Progressive? No, but the Mets' new front office doesn't have to be

Publish date:

Sandy Alderson, the new general manager of the New York Mets, is the kind of man who reminds other men of what they once thought they could be and sets them fawning. A Marine, a graduate of Harvard Law School, a successful general manager and CEO of major league ball clubs and breaker of umpires, he has, so far as one can tell, never failed at anything.

He also, as it happens, last ran a winning ball club in 1992. One can be quite impressed by the fact that Alderson was the man chosen to clean up baseball's notoriously corrupt operations in the Dominican Republic and still note that his last winner played in Barry Bonds' final year with the Pittsburgh Pirates. Derek Jeter was drafted that year. Andrew Friedman, general manager of the Tampa Bay Rays, wasn't yet old enough to drive.

Curiously, no one has seemed very concerned by the implications of this since Alderson was hired two weeks ago. Take it as proof of the strength of the man's reputation or of the limitless optimism of Mets fans, but the common assumption seems to be that with one hiring, a backwards team has become a rational and progressive one.

This assumption has even survived Alderson's first major move, the installation of J.P. Ricciardi and Paul DePodesta as his top lieutenants. I can think of a lot of words to describe these hires, but "progressive" isn't one of them.

Ricciardi, 51, was the longtime general manager of the Toronto Blue Jays, and a hard-luck case. (In 2008 his team was probably one of the five best in baseball, which was only good enough for a fourth-place finish in the American League East.) Ricciardi got relatively little credit for doing well because he signed players like Vernon Wells and B.J. Ryan to famously lousy contracts, and in all proved a highly conventional operator.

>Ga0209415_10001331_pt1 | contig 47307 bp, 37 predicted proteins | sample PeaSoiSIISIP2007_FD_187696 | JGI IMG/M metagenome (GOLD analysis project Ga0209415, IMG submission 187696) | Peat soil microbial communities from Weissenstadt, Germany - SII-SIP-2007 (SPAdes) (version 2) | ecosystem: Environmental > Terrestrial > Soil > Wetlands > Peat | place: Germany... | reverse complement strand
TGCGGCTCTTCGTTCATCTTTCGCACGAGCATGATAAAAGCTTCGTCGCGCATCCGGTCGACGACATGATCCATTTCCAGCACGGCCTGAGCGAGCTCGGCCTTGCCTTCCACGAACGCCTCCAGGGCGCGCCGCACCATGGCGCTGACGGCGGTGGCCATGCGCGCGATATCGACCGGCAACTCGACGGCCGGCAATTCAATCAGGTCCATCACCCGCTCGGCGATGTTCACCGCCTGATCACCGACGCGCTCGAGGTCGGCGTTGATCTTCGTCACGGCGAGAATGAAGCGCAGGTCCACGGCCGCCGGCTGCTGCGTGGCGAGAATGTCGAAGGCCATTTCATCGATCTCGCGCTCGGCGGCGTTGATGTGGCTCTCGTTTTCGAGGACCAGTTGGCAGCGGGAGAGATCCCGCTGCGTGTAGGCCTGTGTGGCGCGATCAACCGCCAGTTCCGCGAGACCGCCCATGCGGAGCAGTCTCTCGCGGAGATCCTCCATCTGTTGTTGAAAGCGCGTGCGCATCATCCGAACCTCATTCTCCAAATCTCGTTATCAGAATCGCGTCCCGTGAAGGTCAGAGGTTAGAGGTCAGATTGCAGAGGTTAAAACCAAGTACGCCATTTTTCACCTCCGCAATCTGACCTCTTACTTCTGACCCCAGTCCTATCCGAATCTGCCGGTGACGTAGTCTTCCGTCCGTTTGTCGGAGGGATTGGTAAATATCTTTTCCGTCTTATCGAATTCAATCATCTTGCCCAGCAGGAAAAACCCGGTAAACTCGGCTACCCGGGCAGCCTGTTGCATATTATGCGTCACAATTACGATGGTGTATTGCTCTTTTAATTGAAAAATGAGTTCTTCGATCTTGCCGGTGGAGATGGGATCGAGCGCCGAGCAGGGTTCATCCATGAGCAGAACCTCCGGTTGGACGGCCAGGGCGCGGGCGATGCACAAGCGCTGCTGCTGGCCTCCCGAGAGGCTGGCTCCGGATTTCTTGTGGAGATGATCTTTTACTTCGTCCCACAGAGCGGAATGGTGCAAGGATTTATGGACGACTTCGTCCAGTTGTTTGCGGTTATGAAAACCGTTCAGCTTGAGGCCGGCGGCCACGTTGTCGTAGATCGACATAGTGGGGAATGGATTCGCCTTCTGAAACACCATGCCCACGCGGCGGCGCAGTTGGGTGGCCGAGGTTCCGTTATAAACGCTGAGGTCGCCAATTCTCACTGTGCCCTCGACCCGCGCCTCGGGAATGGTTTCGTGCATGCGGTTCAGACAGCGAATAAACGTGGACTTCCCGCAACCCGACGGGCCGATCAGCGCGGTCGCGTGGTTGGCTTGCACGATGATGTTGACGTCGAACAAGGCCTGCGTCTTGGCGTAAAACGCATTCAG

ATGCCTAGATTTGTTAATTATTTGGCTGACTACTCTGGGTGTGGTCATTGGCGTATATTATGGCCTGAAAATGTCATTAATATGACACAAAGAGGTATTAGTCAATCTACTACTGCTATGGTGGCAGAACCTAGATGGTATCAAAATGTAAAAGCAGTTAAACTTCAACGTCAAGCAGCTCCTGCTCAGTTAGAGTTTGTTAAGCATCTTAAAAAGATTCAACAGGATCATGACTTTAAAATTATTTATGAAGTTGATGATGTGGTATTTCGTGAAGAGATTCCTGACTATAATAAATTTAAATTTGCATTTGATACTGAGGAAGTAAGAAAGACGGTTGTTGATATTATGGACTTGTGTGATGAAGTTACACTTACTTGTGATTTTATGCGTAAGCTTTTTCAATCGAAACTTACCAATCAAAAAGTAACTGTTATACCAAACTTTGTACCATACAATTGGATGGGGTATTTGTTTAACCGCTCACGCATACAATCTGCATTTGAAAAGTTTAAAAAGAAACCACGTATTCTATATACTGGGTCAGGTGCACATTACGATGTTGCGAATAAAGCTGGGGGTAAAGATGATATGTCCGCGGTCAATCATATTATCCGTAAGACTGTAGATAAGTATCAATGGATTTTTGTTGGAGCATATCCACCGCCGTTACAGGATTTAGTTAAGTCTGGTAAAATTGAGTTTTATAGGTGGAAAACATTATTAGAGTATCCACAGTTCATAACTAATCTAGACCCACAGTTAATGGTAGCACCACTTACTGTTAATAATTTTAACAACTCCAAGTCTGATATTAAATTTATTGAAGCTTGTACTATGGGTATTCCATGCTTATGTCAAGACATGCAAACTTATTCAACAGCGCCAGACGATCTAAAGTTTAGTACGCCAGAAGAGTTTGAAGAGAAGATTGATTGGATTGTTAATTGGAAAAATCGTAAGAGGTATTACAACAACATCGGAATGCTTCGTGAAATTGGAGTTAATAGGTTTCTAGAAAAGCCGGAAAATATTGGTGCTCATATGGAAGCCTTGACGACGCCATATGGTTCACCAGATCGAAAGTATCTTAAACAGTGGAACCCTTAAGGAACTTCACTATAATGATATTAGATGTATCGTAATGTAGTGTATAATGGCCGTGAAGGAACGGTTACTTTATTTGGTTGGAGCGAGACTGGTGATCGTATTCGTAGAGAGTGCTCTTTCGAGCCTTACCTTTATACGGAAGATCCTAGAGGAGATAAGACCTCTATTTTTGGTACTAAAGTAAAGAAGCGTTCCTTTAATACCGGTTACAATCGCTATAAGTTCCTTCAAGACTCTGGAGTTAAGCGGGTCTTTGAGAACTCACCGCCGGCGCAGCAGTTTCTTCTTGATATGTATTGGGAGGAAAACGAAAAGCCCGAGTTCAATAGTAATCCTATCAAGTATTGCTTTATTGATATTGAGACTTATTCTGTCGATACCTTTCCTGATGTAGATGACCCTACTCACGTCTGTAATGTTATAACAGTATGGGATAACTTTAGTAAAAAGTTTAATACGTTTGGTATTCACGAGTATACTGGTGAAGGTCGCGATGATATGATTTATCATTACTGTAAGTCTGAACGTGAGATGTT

DePodesta, 37, has worked in baseball for 14 years, including a brief run as general manager of the Los Angeles Dodgers. In his first year with the Dodgers, they made the playoffs; the next year they lost 90 games for just the second time since they moved from Brooklyn, and he lost his job. Aside from this, he has always been successful, having had a hand in the building of good teams in Cleveland, San Diego and Oakland.

This last stint is important, because like Alderson and Ricciardi, DePodesta is of course probably most famous for his role in Michael Lewis' Moneyball, and more broadly for his role in building the strong Oakland A's team that was its subject. Alderson was the man who brought Billy Beane to power; Ricciardi and DePodesta were his capos.

The merits and flaws of both the book and the philosophy that it celebrated aside, the Moneyball A's peaked a decade ago, and haven't had a winning season since 2006. Hiring Beane himself would at this point be a good move, but it would hardly be a coup to end coups. Why the hiring of three men best known for their affiliation with him should be treated as such is a bit of a mystery.

If this seems unfair, forget pedigree and think of these men objectively: Alderson is a 62-year-old bagman for commissioner Bud Selig, a decade and a half removed from baseball operations, and the other two are washed-out general managers who happen to have worked with Alderson in the past. This is caricature, but it captures the truth that this is a group not of revolutionaries, but of veteran baseball men who should not necessarily be looked to for novel ways of thinking. Their ideas may prove as stale in their way as former general manager Omar Minaya's did.